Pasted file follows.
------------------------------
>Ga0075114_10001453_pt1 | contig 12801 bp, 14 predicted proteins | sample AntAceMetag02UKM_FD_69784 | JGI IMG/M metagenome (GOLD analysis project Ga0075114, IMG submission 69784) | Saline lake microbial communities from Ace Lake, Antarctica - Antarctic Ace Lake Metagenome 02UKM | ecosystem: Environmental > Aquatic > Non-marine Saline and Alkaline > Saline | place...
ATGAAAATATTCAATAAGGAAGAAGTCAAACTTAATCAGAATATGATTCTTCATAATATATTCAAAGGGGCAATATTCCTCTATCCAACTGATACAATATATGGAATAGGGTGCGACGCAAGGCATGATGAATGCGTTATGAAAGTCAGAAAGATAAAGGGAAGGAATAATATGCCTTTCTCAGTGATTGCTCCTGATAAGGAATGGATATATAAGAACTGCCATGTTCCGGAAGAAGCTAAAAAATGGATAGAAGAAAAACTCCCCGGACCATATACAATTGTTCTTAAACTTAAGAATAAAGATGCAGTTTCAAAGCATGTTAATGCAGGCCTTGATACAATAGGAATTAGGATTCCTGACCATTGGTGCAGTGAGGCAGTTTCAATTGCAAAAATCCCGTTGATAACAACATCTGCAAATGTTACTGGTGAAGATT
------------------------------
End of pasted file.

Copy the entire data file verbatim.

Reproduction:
>Ga0075114_10001453_pt1 | contig 12801 bp, 14 predicted proteins | sample AntAceMetag02UKM_FD_69784 | JGI IMG/M metagenome (GOLD analysis project Ga0075114, IMG submission 69784) | Saline lake microbial communities from Ace Lake, Antarctica - Antarctic Ace Lake Metagenome 02UKM | ecosystem: Environmental > Aquatic > Non-marine Saline and Alkaline > Saline | place...
ATGAAAATATTCAATAAGGAAGAAGTCAAACTTAATCAGAATATGATTCTTCATAATATATTCAAAGGGGCAATATTCCTCTATCCAACTGATACAATATATGGAATAGGGTGCGACGCAAGGCATGATGAATGCGTTATGAAAGTCAGAAAGATAAAGGGAAGGAATAATATGCCTTTCTCAGTGATTGCTCCTGATAAGGAATGGATATATAAGAACTGCCATGTTCCGGAAGAAGCTAAAAAATGGATAGAAGAAAAACTCCCCGGACCATATACAATTGTTCTTAAACTTAAGAATAAAGATGCAGTTTCAAAGCATGTTAATGCAGGCCTTGATACAATAGGAATTAGGATTCCTGACCATTGGTGCAGTGAGGCAGTTTCAATTGCAAAAATCCCGTTGATAACAACATCTGCAAATGTTACTGGTGAAGATT